In less than a month, you're going to be shoving all manner of turkeys and hams and plum puddings and oh, the mince pies! down your throat, then collapse in a food-coma in front of the TV. But why does your huge meal make you feel like snoozing?
As you'd expect, science has some answers. It turns out that there are two big factors that make you fancy a snooze soon after pudding is polished off.
First, when the food starts to arrive in your belly, the activity of the parasympathetic nervous system increases and the activity of the sympathetic nervous system decreases. Huh, what does that mean? Well, the sympathetic nervous system provides our fight-or-flight response. The parasympathetic system gets your organs ready for digestion. Basically, your body wants you to stay still in order to sort out the contents of your stomach. That's why you choose not to move too much after your meal.
Next, when you start digesting your food, you get a big rush of glucose into your blood stream. If you don't have diabetes, your body creates insulin to help the body's cells absorb the glucose. The insulin works by affecting the uptake of a bunch of amino acids in the body — stick with me here! — except for one called tryptophan. So the concentration of tryptophan increases relative to other amino acids. Turns out that in the brain, tryptophan is converted to serotonin, which is itself converted to melatonin — both of which result in sleepiness.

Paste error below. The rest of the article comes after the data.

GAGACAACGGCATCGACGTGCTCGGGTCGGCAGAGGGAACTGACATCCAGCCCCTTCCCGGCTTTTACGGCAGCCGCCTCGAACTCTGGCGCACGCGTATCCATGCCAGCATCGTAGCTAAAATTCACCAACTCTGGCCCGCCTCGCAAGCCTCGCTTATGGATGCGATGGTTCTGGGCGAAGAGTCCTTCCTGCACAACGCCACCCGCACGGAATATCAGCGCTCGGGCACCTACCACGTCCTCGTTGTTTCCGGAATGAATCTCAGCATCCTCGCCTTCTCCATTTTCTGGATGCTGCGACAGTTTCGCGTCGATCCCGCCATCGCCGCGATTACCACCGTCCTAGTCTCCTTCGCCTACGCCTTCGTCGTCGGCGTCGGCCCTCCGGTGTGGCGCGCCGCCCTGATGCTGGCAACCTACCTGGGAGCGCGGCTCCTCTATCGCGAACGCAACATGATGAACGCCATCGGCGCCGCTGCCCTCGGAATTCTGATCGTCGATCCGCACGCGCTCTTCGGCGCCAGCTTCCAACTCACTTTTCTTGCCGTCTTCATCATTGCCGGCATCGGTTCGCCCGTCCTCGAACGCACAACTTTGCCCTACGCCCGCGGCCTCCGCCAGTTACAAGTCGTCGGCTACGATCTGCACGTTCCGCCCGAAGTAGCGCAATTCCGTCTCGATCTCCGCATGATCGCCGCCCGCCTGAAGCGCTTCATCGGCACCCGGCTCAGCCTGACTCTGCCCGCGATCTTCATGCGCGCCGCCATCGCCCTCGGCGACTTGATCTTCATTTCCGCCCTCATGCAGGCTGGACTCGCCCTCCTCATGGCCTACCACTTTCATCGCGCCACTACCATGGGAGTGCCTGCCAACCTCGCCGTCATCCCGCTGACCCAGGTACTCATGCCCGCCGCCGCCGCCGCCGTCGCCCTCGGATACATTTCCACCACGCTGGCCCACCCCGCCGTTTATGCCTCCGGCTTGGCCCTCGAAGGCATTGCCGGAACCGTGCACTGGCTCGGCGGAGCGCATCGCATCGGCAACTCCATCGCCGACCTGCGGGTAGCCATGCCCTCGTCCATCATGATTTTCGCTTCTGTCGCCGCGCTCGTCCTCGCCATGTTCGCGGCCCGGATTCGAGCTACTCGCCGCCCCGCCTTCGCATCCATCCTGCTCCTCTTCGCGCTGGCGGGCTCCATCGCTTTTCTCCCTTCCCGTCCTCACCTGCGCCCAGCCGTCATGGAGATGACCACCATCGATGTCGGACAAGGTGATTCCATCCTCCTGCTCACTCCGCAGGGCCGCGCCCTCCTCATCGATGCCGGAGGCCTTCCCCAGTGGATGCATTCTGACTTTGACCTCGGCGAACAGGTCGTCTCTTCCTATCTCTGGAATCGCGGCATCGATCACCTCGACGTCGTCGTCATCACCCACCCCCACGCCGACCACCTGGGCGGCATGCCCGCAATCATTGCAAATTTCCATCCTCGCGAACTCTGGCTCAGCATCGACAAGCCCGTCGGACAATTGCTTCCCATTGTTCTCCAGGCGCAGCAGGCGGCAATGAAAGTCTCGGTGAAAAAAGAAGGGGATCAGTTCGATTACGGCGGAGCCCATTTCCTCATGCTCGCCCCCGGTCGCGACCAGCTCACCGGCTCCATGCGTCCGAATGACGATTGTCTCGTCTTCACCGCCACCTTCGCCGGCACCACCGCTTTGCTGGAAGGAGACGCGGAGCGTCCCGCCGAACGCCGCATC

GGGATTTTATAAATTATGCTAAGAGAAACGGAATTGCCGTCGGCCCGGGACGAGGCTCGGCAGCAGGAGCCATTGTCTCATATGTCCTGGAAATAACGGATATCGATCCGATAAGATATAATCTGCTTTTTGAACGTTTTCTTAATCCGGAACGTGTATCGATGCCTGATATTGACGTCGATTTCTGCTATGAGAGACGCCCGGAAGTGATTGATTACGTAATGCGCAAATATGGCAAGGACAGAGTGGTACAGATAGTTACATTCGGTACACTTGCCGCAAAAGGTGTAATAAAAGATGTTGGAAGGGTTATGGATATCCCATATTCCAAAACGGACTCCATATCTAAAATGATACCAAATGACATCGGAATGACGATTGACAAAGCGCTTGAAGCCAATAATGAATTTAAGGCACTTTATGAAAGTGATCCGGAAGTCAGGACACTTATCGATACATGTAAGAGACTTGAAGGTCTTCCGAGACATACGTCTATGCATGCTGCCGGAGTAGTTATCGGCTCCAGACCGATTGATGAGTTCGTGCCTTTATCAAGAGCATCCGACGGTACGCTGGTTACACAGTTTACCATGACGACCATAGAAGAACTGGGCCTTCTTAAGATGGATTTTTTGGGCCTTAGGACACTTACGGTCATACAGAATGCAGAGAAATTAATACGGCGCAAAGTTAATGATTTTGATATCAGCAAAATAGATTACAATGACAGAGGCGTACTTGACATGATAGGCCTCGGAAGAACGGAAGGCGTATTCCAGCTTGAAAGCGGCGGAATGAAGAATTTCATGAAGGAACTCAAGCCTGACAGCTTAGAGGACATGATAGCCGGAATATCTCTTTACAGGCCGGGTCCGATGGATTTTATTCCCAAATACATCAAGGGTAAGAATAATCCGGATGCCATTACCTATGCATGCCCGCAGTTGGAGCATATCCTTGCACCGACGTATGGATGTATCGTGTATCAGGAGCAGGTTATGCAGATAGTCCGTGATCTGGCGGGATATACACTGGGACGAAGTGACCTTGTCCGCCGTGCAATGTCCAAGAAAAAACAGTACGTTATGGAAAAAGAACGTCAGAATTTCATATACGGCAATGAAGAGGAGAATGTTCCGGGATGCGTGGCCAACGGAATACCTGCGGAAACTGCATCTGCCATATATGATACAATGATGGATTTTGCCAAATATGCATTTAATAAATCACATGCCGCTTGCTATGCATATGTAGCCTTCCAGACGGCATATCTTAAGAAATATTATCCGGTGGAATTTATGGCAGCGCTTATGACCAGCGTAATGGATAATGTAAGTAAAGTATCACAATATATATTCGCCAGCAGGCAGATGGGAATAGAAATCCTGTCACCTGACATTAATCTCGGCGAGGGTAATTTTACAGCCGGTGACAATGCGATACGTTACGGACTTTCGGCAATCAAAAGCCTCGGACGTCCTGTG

Voila! Your nervous system and your brain both want you to sleep. So I say go with it.
Incidentally, there's a myth that turkey contains a lot of tryptophan. That's kinda rubbish, though, as turkey doesn't contain any more than chicken, beef, or plenty of other meats. So don't blame the turkey too much. Blame your gluttony instead.
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